How to Gain an Order of Magnitude in Software Productivity

Tuesday June 18 | 2PM Eastern | 11AM Pacific

With trends like serverless computing and distributed microservices architectures taking hold, it's increasingly challenging to build and secure cloud applications. For the last several years, Postgres creator and DBOS co-founder, Dr. Mike Stonebraker and a group of MIT and Stanford researchers have been re-thinking the cloud-native application stack. Please join us on June 18 to hear Mike explain a new and easier way to architect resilient cloud applications that scale.

Mike will cover:

  • Cloud architecture do's and don'ts
  • How to build resilient, distributed microservices applications with 10x less code
  • Achieving transactional correctness in a distributed microservices architecture
  • An open source framework, DBOS Transact, that uses Postgres as a state machine to automate resilience, time travel debugging, and observability
  • Benchmarks comparing the efficiency of the DBOS Cloud stateful serverless computing platform versus AWS Lambda and AWS Step Functions
  • Q&A with Mike

About Mike Stonebraker

Dr. Stonebraker has been a pioneer of data base research and technology for more than forty years. He was the main architect of the INGRES relational DBMS, and the object-relational DBMS, POSTGRES. These prototypes were developed at the University of California at Berkeley where Stonebraker was a Professor of Computer Science for twenty-five years. More recently at M.I.T. he was the co-architect of the C-Store column- oriented DBMS, the H-Store transaction processing engine, the Data Tamer data integration system, the SciDB array processing engine, the Kyrix visualization system and the operating system DBOS. He is the founder of ten venture-capital backed startups which have commercialized his prototypes.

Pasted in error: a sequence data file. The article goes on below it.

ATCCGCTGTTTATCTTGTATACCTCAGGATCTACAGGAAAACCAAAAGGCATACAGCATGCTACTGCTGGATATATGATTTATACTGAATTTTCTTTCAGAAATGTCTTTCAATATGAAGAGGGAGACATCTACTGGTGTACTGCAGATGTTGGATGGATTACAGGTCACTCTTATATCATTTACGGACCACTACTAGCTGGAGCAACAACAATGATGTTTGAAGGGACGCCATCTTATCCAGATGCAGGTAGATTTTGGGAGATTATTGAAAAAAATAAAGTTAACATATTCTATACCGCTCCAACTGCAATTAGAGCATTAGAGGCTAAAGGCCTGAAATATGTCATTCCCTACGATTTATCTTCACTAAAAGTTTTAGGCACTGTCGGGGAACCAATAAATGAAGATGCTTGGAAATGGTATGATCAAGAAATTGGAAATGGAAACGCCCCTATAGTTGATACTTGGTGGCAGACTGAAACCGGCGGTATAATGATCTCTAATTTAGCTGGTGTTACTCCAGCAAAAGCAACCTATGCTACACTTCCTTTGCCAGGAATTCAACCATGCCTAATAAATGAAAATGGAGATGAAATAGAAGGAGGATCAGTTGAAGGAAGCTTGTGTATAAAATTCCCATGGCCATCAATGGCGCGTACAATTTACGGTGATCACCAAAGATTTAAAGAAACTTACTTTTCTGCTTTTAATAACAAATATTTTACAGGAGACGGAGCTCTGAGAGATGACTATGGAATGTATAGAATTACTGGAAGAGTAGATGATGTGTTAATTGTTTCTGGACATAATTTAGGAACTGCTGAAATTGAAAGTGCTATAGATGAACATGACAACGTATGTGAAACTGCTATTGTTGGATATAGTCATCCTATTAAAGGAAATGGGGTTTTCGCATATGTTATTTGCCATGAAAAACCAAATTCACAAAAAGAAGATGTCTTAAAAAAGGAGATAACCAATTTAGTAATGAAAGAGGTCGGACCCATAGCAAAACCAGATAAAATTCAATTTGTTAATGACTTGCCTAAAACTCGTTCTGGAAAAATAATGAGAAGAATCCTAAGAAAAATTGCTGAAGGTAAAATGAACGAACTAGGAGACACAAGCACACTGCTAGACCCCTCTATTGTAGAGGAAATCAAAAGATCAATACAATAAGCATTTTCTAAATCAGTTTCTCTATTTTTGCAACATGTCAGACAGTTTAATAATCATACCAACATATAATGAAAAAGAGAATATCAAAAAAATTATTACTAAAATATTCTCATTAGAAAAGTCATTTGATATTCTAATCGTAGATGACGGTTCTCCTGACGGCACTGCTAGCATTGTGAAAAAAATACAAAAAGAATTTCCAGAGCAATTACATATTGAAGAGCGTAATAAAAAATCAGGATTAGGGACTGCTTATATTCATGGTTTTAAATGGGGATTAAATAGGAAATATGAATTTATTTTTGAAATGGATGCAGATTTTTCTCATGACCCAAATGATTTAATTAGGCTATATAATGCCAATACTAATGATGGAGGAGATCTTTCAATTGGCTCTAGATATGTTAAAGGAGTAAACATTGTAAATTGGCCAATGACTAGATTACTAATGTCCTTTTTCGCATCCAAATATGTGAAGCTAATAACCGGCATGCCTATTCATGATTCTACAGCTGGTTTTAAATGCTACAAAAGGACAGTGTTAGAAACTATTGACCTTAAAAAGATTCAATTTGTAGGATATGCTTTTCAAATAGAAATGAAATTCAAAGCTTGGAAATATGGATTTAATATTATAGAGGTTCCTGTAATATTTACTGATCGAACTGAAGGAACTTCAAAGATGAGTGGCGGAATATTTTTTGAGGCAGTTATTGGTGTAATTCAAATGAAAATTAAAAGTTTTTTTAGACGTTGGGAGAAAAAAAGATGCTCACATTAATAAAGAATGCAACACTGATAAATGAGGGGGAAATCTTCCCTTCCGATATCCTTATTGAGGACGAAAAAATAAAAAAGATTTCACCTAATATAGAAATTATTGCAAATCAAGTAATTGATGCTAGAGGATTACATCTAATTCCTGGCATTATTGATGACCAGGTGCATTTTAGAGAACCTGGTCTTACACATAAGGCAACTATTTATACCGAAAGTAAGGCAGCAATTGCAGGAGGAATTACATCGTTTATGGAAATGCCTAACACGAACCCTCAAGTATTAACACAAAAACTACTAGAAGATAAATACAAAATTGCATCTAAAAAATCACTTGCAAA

Professor Stonebraker is the author of scores of research papers on data base technology, operating systems and the architecture of system software services. He was awarded the ACM System Software Award in 1992, for his work on INGRES. Additionally, he was awarded the first annual Innovation award by the ACM SIGMOD special interest group in 1994 and was elected to the National Academy of Engineering in 1997. He was awarded the IEEE John Von Neumann award in 2005, and the ACM Turing Award in 2014. Presently he is an Adjunct Professor of Computer Science at M.I.T., where he is working on a variety of future-generation data-oriented projects.

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